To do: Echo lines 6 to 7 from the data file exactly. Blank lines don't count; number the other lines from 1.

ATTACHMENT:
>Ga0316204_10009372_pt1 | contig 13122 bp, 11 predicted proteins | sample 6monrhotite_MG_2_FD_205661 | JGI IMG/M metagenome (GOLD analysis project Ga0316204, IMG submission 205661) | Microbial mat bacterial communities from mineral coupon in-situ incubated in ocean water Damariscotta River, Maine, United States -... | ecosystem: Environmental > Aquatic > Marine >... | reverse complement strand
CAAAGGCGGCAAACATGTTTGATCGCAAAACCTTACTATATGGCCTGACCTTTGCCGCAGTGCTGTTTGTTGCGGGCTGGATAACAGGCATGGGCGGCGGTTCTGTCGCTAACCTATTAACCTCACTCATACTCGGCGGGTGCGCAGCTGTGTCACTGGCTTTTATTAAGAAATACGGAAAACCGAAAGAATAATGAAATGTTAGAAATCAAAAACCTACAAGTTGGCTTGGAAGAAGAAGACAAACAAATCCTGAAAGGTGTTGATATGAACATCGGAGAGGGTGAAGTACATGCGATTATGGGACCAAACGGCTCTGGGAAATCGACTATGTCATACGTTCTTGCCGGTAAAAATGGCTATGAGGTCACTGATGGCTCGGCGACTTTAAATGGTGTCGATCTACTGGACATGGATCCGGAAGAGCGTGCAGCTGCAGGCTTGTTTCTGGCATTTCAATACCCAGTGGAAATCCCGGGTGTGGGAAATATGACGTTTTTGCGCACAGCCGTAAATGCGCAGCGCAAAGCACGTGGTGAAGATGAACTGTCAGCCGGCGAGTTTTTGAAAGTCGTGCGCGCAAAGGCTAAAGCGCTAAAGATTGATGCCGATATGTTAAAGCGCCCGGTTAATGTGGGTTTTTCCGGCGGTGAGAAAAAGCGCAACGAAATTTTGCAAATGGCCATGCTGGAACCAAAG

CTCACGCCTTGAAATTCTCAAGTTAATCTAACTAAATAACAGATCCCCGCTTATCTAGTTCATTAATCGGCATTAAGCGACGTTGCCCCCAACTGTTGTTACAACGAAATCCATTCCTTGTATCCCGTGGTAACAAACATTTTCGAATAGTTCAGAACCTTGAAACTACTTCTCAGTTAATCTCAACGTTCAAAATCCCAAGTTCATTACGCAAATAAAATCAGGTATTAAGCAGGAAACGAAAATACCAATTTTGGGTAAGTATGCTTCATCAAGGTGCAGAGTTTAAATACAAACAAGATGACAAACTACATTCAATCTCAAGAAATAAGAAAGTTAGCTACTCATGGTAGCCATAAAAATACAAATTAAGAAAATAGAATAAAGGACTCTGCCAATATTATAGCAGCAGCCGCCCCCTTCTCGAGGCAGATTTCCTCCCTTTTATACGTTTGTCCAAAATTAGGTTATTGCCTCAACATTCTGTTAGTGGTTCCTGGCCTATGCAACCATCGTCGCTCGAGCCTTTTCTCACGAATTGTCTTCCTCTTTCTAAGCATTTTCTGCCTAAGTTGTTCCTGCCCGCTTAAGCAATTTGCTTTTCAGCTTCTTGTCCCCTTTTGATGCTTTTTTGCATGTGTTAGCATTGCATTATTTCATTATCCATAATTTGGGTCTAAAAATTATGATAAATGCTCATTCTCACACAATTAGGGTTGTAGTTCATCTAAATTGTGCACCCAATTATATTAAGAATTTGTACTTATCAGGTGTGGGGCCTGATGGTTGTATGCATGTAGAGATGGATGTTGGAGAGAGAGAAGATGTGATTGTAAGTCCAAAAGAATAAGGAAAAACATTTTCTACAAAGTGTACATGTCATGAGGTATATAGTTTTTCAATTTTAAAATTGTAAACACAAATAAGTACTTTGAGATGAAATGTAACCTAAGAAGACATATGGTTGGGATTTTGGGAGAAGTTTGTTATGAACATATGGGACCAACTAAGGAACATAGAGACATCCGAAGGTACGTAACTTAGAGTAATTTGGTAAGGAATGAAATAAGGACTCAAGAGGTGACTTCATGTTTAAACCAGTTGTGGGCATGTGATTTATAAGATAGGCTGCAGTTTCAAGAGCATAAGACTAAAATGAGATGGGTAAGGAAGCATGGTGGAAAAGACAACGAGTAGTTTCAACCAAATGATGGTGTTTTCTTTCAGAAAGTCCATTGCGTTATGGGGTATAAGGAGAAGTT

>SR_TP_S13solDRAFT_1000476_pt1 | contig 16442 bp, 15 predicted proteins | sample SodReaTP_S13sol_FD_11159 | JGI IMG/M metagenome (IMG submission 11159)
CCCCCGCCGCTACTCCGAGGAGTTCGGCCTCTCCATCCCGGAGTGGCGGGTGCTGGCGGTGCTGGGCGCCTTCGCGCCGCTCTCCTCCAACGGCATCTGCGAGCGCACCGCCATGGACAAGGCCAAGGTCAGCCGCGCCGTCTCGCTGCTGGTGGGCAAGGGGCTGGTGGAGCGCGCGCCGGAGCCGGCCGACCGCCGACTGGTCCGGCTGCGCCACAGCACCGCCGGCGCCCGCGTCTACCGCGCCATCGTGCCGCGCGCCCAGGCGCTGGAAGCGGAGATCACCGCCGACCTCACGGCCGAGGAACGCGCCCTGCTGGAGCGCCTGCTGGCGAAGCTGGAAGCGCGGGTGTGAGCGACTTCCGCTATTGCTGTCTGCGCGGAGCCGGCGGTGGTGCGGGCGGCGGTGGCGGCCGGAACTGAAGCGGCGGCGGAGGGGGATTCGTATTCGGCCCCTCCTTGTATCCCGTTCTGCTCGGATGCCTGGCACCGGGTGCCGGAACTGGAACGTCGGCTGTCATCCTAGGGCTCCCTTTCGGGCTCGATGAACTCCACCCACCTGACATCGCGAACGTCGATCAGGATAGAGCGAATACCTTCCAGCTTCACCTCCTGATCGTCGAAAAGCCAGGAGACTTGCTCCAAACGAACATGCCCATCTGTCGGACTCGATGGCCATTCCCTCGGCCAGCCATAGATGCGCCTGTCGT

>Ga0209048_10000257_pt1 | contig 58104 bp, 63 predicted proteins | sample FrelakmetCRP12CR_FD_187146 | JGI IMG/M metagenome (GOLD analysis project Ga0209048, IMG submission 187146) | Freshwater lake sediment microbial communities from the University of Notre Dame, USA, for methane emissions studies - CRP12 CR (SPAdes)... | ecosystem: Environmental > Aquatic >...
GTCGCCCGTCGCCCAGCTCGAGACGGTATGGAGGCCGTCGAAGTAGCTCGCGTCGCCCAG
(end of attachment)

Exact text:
>Ga0209048_10000257_pt1 | contig 58104 bp, 63 predicted proteins | sample FrelakmetCRP12CR_FD_187146 | JGI IMG/M metagenome (GOLD analysis project Ga0209048, IMG submission 187146) | Freshwater lake sediment microbial communities from the University of Notre Dame, USA, for methane emissions studies - CRP12 CR (SPAdes)... | ecosystem: Environmental > Aquatic >...
GTCGCCCGTCGCCCAGCTCGAGACGGTATGGAGGCCGTCGAAGTAGCTCGCGTCGCCCAG